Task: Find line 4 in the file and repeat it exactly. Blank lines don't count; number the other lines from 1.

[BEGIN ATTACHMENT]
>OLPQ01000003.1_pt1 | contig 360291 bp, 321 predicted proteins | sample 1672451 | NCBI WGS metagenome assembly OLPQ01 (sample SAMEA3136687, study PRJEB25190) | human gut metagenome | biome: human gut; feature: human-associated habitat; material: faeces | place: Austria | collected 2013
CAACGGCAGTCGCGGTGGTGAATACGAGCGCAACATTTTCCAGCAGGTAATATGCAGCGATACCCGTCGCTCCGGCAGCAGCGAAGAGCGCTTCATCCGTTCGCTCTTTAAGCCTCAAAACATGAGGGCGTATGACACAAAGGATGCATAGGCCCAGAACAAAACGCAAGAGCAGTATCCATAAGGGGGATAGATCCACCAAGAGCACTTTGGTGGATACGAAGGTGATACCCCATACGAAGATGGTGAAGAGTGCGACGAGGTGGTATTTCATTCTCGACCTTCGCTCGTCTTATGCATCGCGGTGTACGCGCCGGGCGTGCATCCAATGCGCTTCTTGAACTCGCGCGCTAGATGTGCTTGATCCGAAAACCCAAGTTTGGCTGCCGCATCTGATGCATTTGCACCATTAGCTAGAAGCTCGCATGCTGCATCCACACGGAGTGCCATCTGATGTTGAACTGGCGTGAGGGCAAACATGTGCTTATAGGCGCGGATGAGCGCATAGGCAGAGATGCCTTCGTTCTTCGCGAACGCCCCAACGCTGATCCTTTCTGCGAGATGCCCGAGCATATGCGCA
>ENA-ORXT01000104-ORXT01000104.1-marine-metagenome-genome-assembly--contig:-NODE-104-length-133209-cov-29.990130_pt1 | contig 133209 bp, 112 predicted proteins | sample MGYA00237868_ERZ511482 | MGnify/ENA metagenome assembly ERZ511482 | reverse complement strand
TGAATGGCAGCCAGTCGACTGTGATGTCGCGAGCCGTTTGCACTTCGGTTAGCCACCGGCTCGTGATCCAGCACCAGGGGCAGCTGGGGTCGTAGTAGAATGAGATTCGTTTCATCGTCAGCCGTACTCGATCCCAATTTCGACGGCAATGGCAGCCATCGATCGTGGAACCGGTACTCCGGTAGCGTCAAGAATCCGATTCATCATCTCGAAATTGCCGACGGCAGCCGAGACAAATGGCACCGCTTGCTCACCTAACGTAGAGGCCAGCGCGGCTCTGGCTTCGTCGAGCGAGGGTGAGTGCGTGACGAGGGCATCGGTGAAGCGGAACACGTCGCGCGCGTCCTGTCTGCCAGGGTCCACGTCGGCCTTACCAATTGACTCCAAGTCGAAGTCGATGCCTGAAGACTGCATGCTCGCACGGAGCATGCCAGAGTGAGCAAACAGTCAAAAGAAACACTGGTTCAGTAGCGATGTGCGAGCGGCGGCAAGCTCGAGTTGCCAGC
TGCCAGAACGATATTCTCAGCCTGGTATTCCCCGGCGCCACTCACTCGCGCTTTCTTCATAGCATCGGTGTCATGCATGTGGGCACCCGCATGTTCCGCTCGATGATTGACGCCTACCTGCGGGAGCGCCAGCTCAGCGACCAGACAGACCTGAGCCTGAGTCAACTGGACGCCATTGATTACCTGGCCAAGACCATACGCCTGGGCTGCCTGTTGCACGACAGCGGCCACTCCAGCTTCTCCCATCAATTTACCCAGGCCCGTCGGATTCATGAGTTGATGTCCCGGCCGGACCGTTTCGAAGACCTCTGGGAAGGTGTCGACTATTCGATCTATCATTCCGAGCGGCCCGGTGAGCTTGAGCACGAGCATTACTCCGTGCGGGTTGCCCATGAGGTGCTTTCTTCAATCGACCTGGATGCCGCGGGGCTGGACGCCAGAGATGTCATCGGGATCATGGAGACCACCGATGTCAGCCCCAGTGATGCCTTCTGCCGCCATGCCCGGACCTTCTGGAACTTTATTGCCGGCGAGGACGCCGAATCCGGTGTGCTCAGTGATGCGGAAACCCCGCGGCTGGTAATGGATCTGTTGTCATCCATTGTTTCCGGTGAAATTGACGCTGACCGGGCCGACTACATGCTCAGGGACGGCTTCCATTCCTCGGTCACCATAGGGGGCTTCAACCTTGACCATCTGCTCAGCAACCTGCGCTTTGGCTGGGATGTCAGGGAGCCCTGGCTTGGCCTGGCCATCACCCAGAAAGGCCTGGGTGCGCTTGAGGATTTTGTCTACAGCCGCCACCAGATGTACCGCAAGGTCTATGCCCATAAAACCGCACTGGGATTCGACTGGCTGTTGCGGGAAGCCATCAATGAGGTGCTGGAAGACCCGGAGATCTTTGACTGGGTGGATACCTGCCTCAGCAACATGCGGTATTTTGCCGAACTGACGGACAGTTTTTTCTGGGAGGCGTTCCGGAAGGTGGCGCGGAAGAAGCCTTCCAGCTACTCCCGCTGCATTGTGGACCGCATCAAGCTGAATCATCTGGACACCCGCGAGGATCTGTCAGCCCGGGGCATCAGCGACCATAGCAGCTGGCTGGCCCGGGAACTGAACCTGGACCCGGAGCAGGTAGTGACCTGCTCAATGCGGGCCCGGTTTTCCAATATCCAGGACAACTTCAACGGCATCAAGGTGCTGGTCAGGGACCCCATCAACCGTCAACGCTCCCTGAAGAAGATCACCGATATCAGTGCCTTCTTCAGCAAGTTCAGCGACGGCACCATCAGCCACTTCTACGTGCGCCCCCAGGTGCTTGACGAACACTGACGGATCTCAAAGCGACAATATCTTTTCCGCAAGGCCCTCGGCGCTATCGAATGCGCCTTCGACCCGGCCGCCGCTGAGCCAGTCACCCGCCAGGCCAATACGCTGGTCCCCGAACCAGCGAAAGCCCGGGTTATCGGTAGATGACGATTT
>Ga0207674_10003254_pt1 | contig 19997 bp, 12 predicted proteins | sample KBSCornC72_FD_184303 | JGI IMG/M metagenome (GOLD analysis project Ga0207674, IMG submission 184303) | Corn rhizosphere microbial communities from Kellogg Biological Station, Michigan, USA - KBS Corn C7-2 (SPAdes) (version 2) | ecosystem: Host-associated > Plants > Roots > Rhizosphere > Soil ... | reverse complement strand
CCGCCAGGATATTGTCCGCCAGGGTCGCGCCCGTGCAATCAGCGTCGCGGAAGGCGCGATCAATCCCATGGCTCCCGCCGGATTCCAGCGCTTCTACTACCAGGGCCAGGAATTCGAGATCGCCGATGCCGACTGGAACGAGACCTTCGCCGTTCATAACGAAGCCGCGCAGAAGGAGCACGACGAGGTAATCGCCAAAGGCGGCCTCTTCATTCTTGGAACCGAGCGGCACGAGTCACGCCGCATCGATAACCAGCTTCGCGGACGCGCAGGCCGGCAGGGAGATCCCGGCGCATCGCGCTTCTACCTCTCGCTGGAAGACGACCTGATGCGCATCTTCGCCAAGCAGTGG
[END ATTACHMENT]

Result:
TGAATGGCAGCCAGTCGACTGTGATGTCGCGAGCCGTTTGCACTTCGGTTAGCCACCGGCTCGTGATCCAGCACCAGGGGCAGCTGGGGTCGTAGTAGAATGAGATTCGTTTCATCGTCAGCCGTACTCGATCCCAATTTCGACGGCAATGGCAGCCATCGATCGTGGAACCGGTACTCCGGTAGCGTCAAGAATCCGATTCATCATCTCGAAATTGCCGACGGCAGCCGAGACAAATGGCACCGCTTGCTCACCTAACGTAGAGGCCAGCGCGGCTCTGGCTTCGTCGAGCGAGGGTGAGTGCGTGACGAGGGCATCGGTGAAGCGGAACACGTCGCGCGCGTCCTGTCTGCCAGGGTCCACGTCGGCCTTACCAATTGACTCCAAGTCGAAGTCGATGCCTGAAGACTGCATGCTCGCACGGAGCATGCCAGAGTGAGCAAACAGTCAAAAGAAACACTGGTTCAGTAGCGATGTGCGAGCGGCGGCAAGCTCGAGTTGCCAGC